from pyquery import PyQuery as pq doc = pq(url="https://books.toscrape.com") doc("i").remove() print(doc)
Once we run this code, it’ll remove all the icons from the doc.
PyQuery and Beautiful Soup are both great Python libraries for working with HTML and XML documents. They enable the parsing, traversing, and manipulating of HTML and XML, as well as extracting data from web pages and APIs.
On the other hand, Beautiful Soup has a different syntax and API that’s more similar to the ElementTree library in Python's standard library. If you’re familiar with ElementTree, you may find Beautiful Soup easier to use. Also, Beautiful Soup supports HTML sanitization, which is handy when scraping websites with broken HTML. Beautiful Soup is more feature-rich regarding built-in functions. Thus, Beautiful Soup is extensively used in Python web scraping cases.
However, being lightweight, PyQuery can do things much faster than Beautiful Soup. Here’s a great GitHub gist code that you can use to test out the response times of Beautiful Soup and PyQuery, as well as other similar libraries.
Ultimately, the choice between PyQuery and Beautiful Soup depends on your specific needs and preferences. Either can be a good choice for working with HTML and XML files in Python.
Let's summarize the key differences between the PyQuery and Beautiful Soup libraries:
|Syntax and API||Similar to jQuery||Similar to ElementTree|
|Multiple Parsers Support||Yes||Yes|
|Multiple Language Support||No||Yes|
To conclude, PyQuery is an easy-to-use Python library for working with HTML and XML files. Its jQuery-like syntax and API make it easy to parse, traverse, and manipulate HTML and XML, as well as extract data.
While PyQuery is a powerful tool, it’s not the only option available for working with HTML and XML in Python. Beautiful Soup is another popular library that offers a different syntax and API and is suitable for different use cases. Ultimately, the choice between PyQuery and Beautiful Soup depends on your specific needs and preferences.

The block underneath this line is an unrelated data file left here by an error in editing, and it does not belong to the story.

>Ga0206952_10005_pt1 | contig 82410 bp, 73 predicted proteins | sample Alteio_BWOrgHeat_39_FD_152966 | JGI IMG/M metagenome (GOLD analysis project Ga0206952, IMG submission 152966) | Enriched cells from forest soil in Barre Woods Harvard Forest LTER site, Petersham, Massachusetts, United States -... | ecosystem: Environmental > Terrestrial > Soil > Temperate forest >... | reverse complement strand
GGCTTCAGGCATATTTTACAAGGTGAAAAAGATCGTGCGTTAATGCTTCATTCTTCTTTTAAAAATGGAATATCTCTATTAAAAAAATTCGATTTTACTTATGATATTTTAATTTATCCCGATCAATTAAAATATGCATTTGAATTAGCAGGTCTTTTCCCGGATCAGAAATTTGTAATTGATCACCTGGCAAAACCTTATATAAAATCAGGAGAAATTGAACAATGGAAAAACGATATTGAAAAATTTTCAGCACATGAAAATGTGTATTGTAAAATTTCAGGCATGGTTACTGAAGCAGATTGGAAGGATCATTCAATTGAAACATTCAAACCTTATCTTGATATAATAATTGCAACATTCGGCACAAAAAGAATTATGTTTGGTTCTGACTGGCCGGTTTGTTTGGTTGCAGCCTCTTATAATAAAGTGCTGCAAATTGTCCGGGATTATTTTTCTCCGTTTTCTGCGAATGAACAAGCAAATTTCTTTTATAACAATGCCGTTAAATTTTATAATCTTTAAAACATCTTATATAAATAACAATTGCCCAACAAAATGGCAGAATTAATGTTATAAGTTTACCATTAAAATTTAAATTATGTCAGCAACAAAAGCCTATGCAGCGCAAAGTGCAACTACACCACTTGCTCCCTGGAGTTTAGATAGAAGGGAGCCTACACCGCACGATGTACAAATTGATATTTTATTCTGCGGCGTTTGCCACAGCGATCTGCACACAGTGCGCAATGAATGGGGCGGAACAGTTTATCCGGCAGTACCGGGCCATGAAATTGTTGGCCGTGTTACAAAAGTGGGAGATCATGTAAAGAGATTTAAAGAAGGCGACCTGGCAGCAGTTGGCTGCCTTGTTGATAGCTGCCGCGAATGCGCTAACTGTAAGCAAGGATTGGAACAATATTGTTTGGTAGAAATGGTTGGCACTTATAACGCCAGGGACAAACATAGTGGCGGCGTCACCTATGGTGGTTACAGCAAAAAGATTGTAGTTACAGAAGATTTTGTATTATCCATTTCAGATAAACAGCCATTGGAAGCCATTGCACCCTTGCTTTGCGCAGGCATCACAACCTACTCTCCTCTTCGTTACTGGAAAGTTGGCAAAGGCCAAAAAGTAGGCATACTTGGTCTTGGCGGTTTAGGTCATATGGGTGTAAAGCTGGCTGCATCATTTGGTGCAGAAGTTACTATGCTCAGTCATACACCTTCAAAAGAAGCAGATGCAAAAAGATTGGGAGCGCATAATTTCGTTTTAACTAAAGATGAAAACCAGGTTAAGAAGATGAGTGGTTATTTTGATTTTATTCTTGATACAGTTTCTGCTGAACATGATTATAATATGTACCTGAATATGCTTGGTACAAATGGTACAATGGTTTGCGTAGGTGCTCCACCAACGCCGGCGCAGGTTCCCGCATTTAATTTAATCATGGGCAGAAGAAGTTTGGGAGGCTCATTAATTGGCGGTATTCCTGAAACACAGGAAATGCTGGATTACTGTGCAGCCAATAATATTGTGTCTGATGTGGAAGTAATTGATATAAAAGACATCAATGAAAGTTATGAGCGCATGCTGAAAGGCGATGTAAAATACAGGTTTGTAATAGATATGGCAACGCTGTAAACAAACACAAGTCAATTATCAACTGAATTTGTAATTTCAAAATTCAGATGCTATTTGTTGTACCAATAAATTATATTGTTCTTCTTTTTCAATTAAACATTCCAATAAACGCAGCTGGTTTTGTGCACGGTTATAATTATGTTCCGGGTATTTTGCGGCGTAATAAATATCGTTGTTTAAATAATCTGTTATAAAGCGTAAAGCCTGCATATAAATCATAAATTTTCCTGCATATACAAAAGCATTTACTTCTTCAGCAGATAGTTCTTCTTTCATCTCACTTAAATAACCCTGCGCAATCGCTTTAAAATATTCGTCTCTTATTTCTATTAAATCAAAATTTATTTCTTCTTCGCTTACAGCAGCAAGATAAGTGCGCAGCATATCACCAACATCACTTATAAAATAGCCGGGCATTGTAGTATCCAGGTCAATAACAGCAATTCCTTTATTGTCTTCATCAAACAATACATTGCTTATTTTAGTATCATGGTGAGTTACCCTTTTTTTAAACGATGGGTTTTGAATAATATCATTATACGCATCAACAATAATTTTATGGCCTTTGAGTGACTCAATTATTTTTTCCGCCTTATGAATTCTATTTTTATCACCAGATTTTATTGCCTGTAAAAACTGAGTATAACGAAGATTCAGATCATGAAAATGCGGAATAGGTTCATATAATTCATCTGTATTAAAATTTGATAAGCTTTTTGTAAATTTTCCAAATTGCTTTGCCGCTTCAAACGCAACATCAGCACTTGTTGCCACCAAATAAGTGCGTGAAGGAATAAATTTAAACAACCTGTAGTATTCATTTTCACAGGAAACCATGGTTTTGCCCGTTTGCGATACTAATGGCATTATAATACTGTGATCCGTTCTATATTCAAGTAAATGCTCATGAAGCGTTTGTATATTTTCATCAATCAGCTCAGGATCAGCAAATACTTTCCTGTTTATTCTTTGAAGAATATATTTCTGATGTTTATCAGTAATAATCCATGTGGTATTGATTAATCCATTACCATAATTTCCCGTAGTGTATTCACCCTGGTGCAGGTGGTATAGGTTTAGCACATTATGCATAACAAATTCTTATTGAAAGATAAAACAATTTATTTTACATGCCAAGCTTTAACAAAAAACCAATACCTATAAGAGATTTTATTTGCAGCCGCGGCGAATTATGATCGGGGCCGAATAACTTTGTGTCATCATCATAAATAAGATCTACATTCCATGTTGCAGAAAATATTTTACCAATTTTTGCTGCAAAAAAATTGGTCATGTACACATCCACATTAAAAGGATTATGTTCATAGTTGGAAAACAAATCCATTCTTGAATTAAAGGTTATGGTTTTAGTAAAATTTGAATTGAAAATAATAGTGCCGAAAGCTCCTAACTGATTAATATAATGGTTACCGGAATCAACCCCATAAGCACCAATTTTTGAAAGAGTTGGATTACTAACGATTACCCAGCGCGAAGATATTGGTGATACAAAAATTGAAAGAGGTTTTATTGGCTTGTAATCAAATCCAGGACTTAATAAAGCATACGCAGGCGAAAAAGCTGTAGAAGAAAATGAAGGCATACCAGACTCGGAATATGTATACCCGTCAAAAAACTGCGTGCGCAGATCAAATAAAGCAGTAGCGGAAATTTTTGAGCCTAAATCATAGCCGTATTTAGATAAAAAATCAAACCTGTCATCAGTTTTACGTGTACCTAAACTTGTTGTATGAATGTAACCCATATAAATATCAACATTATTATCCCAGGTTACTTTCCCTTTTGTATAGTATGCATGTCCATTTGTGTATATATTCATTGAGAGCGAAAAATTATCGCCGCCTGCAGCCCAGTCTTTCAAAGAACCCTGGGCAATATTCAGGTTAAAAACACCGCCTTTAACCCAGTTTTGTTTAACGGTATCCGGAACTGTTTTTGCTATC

We hope this article was useful and now you’re better equipped to use PyQuery in your own projects. Also, check out our Residential Proxies, which will help you avoid various issues when gathering public data. If you need assistance with Oxylabs products, feel free to contact our support via live chat or email.
About the author
Vytenis Kaubre is a Copywriter at Oxylabs. As his passion lay in creative writing and curiosity in anything tech kept growing, he joined the army of copywriters. After work, you might find Vytenis watching TV shows, brainstorming ideas for tabletop games, or taking Raymond Chandler’s advice, “When in doubt, have a man come through a door with a gun in his hand” too seriously (when writing short stories).
All information on Oxylabs Blog is provided on an "as is" basis and for informational purposes only. We make no representation and disclaim all liability with respect to your use of any information contained on Oxylabs Blog or any third-party websites that may be linked therein. Before engaging in scraping activities of any kind you should consult your legal advisors and carefully read the particular website's terms of service or receive a scraping license.